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-   -   Should I fix a crack in foundation or install sump pump? (

Pickles 02-28-2011 10:10 AM

Should I fix a crack in foundation or install sump pump?
I'm a new home owner and really need advice on a basement flooding issue. The previous owner had dug up part of the foundation to install a new sewer line. He then set new cement over that new sewer line. Now when the water table is high (mostly after rain on top of snow melt) a lot of water seeps in in the seam that was created between the old concrete and the new concrete. In the 1 1/2 years I've owned the place it's happened 6-7 times.

Here's my question: Is it worth trying to patch up the seams to prevent the flooding? If so how would I do it? If I patch it will the water pressure just find another place to spring up?

Any "basement repair service" I call just tries to sell me a sump pump and/or french drains. That may be the right solution but I wanted to make sure I try an easier/cheaper solution first.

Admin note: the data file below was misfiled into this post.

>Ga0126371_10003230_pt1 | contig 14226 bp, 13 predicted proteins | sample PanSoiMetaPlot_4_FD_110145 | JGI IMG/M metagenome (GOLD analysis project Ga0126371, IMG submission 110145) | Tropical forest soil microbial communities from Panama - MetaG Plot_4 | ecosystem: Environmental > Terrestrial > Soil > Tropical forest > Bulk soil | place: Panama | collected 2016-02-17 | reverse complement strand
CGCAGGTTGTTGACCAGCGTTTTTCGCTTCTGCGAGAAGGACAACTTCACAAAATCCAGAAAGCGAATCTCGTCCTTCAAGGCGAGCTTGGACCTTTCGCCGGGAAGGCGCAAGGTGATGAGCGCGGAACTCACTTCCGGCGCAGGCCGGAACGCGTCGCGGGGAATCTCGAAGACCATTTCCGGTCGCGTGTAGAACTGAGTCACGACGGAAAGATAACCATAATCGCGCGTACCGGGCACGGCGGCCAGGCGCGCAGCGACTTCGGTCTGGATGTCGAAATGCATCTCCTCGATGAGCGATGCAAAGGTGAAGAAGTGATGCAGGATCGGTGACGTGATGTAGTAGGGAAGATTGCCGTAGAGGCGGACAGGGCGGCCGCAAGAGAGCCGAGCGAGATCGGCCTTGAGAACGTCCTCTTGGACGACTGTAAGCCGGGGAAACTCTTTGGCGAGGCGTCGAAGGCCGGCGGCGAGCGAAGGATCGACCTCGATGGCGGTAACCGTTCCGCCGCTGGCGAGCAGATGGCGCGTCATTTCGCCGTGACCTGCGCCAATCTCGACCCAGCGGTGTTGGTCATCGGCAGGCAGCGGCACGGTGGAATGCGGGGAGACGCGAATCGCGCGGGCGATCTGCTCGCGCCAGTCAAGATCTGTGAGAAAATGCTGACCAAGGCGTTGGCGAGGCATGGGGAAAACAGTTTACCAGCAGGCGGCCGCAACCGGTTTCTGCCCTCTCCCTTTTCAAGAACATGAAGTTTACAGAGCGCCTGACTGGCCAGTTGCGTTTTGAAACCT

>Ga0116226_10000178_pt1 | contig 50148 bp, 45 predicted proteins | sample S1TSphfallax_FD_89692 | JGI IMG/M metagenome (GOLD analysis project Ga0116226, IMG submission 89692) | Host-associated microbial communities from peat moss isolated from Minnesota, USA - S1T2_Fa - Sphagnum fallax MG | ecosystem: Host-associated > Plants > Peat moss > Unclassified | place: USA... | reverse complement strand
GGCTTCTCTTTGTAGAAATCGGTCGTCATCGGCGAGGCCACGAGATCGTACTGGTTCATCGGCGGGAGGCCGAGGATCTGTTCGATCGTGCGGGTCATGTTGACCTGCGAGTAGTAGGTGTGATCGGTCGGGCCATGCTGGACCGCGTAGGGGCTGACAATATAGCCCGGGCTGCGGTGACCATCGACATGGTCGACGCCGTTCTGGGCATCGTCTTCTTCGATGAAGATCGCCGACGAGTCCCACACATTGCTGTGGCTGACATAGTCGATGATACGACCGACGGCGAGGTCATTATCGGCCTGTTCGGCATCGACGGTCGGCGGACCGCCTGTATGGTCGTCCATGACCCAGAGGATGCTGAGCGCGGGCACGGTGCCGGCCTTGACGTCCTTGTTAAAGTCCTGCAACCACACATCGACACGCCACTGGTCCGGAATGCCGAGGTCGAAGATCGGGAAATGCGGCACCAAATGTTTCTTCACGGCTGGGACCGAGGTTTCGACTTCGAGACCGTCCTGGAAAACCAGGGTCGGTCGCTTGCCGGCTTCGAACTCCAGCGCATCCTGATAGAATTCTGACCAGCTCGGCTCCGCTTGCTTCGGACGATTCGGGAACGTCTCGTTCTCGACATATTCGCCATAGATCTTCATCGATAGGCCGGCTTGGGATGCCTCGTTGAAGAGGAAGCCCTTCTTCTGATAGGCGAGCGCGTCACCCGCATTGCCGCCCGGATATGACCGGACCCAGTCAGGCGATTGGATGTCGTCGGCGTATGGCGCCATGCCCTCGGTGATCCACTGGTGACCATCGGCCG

Any help or advice on this would be really appreciated.

nealtw 02-28-2011 05:59 PM

Any patch would want to be done on the outside. the water hasn't got an easy run to the perimator drain or it may be plugged, the sump may be the best.

handyguys 03-02-2011 02:24 PM

Pickles - The very first thing to do is to make sure your grade outside is sloped away from the house. Your downspouts extend 6 feet away from your house and your gutters are not clogged and over flowing. Once all that is done, and only then, would my next step be a sump pump or maybe a sump pump with a french drain.

Yes, it may involve significant work if you have mature landscaping creating a slope towards the house. Thats the right first fix tho. The basement waterproofing companies will just sell you what they do which is the interior drains without addressing the typical root cause of the problem.

itsreallyconc 03-09-2011 05:03 PM

it sounds like a high wtr table in that specific area ( not cranford alone ! )

evidently the previous guy didn't properly ' bond ' the new conc to old by using epoxy,,, you can inject the seam w/hydrophyllic polyurethane which should do the trick HOWEVER you may also need further work ( sump, pump, etc ),,, call j r weiss at gamka ( edison ) & ask him who he'd recommend,,, i've been gone too long from woodbridge to give you a guy.

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